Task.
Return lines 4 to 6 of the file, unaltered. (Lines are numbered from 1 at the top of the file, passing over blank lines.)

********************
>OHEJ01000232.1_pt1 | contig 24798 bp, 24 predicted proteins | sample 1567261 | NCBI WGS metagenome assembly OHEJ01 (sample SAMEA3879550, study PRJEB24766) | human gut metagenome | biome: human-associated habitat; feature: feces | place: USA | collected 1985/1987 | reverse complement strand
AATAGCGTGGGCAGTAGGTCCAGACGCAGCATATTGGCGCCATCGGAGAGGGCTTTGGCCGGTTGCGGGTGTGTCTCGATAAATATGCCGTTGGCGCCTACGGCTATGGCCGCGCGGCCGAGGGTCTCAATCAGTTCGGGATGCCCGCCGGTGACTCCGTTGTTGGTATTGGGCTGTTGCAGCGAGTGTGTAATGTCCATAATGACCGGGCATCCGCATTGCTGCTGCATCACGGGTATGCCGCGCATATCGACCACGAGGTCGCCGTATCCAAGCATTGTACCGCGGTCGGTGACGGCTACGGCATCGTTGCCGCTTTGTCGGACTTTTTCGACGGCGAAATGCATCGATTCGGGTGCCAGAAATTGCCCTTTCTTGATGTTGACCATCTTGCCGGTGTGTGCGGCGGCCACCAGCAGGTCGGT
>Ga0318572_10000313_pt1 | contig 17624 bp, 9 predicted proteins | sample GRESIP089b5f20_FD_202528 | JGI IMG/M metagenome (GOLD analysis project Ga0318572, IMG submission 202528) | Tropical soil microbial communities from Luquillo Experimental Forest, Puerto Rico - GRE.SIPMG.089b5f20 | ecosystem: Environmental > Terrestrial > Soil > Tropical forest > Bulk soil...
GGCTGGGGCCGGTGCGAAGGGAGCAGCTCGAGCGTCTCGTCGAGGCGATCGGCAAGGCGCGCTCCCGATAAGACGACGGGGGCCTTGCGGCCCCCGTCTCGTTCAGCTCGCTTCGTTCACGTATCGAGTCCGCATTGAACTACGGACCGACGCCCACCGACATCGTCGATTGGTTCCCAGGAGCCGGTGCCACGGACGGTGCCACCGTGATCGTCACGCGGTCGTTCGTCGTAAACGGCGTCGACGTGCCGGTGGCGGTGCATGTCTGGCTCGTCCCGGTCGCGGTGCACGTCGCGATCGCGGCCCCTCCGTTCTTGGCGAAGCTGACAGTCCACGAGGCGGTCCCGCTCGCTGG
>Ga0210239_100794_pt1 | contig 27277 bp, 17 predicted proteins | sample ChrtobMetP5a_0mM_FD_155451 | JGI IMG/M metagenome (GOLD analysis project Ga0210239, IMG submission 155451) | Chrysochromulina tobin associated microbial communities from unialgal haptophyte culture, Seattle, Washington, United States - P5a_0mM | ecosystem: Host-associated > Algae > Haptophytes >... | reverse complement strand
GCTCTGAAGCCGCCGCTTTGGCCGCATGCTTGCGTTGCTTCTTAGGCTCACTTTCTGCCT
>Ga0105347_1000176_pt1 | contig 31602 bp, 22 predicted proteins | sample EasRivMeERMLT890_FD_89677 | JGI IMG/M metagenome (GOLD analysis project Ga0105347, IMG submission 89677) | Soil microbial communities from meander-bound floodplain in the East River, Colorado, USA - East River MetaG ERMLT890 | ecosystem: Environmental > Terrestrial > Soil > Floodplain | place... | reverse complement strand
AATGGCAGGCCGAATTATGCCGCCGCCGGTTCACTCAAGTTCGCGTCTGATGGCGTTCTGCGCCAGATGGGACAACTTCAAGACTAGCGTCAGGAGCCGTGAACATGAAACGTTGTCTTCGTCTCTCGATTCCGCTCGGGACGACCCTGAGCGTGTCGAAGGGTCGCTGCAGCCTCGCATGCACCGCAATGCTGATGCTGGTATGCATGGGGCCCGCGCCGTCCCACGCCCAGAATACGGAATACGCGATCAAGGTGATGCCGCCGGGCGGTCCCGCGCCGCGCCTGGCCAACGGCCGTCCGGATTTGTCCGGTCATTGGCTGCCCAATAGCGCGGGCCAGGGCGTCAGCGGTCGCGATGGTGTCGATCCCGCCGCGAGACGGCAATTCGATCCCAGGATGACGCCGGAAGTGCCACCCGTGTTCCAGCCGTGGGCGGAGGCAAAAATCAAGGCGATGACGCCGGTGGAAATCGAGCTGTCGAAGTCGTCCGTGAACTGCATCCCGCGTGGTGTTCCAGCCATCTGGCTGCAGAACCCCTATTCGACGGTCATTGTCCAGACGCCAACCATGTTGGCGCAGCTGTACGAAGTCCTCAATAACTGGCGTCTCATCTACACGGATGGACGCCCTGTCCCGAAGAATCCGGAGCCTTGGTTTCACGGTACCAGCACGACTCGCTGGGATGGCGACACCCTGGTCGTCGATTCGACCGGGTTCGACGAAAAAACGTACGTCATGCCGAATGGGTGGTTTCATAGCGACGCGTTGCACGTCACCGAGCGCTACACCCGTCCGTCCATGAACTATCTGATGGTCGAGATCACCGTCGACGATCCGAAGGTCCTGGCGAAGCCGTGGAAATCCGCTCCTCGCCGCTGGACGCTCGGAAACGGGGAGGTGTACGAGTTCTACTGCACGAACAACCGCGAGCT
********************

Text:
GGCTGGGGCCGGTGCGAAGGGAGCAGCTCGAGCGTCTCGTCGAGGCGATCGGCAAGGCGCGCTCCCGATAAGACGACGGGGGCCTTGCGGCCCCCGTCTCGTTCAGCTCGCTTCGTTCACGTATCGAGTCCGCATTGAACTACGGACCGACGCCCACCGACATCGTCGATTGGTTCCCAGGAGCCGGTGCCACGGACGGTGCCACCGTGATCGTCACGCGGTCGTTCGTCGTAAACGGCGTCGACGTGCCGGTGGCGGTGCATGTCTGGCTCGTCCCGGTCGCGGTGCACGTCGCGATCGCGGCCCCTCCGTTCTTGGCGAAGCTGACAGTCCACGAGGCGGTCCCGCTCGCTGG
>Ga0210239_100794_pt1 | contig 27277 bp, 17 predicted proteins | sample ChrtobMetP5a_0mM_FD_155451 | JGI IMG/M metagenome (GOLD analysis project Ga0210239, IMG submission 155451) | Chrysochromulina tobin associated microbial communities from unialgal haptophyte culture, Seattle, Washington, United States - P5a_0mM | ecosystem: Host-associated > Algae > Haptophytes >... | reverse complement strand
GCTCTGAAGCCGCCGCTTTGGCCGCATGCTTGCGTTGCTTCTTAGGCTCACTTTCTGCCT